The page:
Sprint CEO Dan Hesse confirmed on the company's second-quarter earnings conference call that the carrier is trialing new rates plans in certain markets to determine if it should introduce more competitive pricing nationwide.
Sprint has stressed time and again that it is not rushing to launch voice over LTE (VoLTE), but that does not mean the operator is snubbing the technology. Far from it, in fact, given that a "high-level" Sprint executive has shared details regarding the "programming phase" the operator is reportedly in as it prepares to launch a VoLTE network designed for interoperability with domestic and international carriers.
T-Mobile US said 92 percent of MetroPCS' customers on its legacy CDMA network in Boston, Hartford, Conn., and Las Vegas moved onto T-Mobile's GSM/HSPA+/LTE network after T-Mobile shut off MetroPCS CDMA service in those markets. The carrier next plans to shut down MetroPCS' CDMA network in Philadelphia sometime later this year.
Sprint is likely going to report brutal subscriber losses in the second quarter, according to financial analysts. That will be largely the result of Sprint's 3G CDMA network upgrade, which has temporarily resulted in degraded service as the carrier works to improve coverage, call quality and network speeds. In response, the analysts said, Sprint will likely cut prices in the near term to remain competitive.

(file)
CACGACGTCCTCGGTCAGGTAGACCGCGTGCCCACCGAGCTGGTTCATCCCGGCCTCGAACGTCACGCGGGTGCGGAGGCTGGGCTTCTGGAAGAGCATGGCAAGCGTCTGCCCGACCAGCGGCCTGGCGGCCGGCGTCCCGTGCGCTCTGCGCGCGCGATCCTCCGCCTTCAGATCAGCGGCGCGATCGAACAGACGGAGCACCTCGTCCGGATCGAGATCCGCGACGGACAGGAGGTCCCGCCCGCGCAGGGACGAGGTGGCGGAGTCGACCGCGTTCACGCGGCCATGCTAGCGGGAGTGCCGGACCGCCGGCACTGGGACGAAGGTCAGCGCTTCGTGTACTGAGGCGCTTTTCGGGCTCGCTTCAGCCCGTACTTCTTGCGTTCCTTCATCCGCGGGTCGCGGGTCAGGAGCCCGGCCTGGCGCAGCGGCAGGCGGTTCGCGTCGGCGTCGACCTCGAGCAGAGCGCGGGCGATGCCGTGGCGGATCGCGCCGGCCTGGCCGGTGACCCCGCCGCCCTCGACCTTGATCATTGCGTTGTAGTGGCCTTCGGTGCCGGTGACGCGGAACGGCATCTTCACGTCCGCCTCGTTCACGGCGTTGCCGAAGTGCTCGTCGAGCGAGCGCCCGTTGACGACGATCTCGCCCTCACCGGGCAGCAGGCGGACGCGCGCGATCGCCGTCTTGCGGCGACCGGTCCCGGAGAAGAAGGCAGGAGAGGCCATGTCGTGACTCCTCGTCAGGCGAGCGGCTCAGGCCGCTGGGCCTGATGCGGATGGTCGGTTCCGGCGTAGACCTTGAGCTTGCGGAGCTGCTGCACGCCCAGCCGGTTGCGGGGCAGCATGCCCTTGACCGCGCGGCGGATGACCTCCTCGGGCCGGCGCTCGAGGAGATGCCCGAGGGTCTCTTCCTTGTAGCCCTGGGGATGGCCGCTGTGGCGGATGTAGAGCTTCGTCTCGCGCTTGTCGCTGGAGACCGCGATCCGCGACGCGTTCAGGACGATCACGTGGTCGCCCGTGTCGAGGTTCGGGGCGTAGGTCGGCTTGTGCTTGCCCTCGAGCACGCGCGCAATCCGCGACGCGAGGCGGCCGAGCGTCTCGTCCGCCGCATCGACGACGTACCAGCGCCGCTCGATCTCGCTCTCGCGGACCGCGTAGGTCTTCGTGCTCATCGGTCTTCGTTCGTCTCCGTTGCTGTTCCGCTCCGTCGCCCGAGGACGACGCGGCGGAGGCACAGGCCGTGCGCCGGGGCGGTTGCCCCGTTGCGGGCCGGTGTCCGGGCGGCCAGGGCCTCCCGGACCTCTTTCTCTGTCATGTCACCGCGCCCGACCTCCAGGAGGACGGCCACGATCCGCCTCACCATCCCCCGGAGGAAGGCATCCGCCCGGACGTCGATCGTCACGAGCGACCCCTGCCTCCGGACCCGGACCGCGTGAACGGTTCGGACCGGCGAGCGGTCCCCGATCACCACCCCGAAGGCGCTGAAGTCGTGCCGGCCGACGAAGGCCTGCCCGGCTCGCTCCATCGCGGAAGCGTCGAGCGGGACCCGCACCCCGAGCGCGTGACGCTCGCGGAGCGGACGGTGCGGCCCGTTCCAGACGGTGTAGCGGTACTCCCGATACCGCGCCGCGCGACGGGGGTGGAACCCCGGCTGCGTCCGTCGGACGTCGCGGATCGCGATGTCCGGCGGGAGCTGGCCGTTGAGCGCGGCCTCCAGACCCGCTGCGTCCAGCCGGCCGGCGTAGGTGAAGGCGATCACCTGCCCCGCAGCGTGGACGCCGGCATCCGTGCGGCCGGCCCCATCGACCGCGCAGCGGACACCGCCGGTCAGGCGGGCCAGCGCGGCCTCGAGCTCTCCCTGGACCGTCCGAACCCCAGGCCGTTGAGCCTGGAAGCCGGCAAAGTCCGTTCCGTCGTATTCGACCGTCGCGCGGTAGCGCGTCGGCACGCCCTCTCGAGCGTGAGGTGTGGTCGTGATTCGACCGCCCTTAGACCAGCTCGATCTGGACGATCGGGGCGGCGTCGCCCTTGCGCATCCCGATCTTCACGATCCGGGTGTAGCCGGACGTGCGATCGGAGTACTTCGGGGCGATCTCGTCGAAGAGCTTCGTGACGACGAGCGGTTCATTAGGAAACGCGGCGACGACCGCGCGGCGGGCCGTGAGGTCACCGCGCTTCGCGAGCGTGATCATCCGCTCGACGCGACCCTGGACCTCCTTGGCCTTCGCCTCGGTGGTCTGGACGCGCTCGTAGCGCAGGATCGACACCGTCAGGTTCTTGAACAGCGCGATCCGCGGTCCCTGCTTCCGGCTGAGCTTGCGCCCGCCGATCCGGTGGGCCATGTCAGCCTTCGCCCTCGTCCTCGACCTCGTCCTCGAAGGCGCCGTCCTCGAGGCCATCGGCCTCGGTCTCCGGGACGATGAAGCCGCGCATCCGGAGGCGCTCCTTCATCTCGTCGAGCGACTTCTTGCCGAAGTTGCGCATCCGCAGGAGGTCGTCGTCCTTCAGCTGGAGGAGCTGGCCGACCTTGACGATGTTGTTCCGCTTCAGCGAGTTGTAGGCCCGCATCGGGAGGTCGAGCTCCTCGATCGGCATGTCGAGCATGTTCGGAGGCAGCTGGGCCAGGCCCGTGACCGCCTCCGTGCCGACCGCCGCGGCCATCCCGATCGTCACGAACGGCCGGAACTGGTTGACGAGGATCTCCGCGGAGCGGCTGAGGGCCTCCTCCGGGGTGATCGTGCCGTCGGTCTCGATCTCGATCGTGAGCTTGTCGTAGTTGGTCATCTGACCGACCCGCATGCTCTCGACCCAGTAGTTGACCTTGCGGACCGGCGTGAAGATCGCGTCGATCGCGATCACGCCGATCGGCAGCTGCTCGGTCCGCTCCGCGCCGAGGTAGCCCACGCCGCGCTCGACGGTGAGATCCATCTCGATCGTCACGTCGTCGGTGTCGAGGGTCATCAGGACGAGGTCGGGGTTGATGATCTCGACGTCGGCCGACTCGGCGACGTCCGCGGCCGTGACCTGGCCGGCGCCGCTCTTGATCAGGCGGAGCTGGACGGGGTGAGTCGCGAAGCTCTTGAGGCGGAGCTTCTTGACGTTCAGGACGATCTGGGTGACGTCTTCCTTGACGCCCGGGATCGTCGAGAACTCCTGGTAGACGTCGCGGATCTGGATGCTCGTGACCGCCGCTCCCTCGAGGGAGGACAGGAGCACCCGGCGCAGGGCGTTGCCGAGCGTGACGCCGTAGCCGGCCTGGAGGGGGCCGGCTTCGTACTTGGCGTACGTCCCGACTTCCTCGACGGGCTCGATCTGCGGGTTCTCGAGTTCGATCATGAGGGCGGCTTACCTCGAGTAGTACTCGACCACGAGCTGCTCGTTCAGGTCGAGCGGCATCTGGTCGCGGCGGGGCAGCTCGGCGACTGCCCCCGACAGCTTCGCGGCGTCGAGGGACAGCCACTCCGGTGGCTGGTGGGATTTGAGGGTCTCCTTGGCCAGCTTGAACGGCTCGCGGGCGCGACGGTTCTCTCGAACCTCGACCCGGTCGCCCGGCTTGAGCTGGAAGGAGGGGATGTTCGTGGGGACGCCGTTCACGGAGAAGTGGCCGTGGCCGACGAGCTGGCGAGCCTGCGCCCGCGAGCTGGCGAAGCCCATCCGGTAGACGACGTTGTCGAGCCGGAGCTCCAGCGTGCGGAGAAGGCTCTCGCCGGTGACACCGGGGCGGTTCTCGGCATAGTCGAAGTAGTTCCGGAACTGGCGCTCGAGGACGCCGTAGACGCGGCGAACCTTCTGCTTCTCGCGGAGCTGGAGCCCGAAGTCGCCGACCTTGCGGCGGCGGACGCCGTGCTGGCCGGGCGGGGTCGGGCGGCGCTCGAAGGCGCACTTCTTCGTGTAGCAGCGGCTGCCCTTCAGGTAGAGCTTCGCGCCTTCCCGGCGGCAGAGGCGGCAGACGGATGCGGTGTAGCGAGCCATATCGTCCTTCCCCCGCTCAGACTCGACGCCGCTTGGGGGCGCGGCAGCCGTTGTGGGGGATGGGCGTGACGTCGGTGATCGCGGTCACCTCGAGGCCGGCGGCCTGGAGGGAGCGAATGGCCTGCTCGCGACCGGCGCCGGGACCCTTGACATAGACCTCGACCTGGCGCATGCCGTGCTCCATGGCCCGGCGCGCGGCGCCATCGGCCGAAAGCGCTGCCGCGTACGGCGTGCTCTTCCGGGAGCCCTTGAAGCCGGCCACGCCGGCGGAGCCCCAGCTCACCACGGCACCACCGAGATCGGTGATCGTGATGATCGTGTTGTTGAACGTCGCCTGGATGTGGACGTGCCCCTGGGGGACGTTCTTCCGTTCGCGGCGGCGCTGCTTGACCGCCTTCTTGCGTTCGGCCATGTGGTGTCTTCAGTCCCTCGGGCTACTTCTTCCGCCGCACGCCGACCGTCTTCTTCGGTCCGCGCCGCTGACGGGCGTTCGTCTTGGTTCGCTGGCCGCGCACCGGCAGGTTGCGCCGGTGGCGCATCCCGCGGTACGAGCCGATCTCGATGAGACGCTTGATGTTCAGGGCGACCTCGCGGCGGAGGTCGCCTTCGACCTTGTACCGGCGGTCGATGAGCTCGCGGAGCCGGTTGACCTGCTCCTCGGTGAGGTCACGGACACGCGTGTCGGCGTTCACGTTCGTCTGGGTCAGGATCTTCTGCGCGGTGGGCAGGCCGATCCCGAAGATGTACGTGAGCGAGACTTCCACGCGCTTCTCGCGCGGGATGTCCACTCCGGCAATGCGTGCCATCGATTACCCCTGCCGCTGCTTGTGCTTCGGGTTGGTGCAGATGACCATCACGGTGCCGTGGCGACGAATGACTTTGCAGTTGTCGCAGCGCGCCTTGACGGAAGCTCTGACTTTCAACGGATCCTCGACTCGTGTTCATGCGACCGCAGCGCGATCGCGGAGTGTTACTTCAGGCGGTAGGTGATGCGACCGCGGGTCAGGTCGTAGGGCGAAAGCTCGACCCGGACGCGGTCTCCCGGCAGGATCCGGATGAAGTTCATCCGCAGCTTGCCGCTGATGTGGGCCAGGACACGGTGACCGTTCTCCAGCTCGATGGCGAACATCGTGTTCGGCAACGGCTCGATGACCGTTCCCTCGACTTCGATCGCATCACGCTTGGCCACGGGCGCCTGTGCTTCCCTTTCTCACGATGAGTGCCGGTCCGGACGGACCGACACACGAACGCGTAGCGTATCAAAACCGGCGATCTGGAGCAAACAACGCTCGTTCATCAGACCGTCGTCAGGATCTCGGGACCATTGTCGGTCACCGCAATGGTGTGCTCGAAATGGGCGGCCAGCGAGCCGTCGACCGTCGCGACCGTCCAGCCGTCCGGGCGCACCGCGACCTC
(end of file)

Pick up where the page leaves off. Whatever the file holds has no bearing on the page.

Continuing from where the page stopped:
Sprint's pledge of unlimited data is looking increasingly less sustainable, as the carrier maneuvers to rein in network traffic generated by its heaviest data users and ensure quality of service for the majority of its customers.
T-Mobile US is notifying customers of its MetroPCS prepaid brand in New England and Las Vegas that they will need to upgrade their devices as T-Mobile prepares to shut off MetroPCS' legacy CDMA network in those areas and move customers to its GSM-based network.
The CDMA handset flashing business is alive and well, according to at least one vendor. Flashtotalk, based in Portland with 45 employees, said it counts a handful of corporate relationships with regional wireless carriers, and is working on an LTE flashing product.
Sprint will rely on its CDMA network and HD Voice technology for voice calling services for the foreseeable future, said Sprint Chief Network Officer John Saw. Saw said Sprint is investing in Voice over LTE technology, but doesn't have a timeline for deploying the service.
AT&T's acquisition of Leap Wireless and its Cricket brand has now received FCC approval, but it will be a few months before AT&T aggressively promotes what it has dubbed the "new Cricket," according to financial analysts.
The FCC approved AT&T's acquisition of Leap Wireless, the last hurdle the Tier 1 carrier needed to overcome to gain control of the regional prepaid provider and its Cricket brand. AT&T has vowed to retain the Cricket brand and compete aggressively on price in the prepaid market using the brand.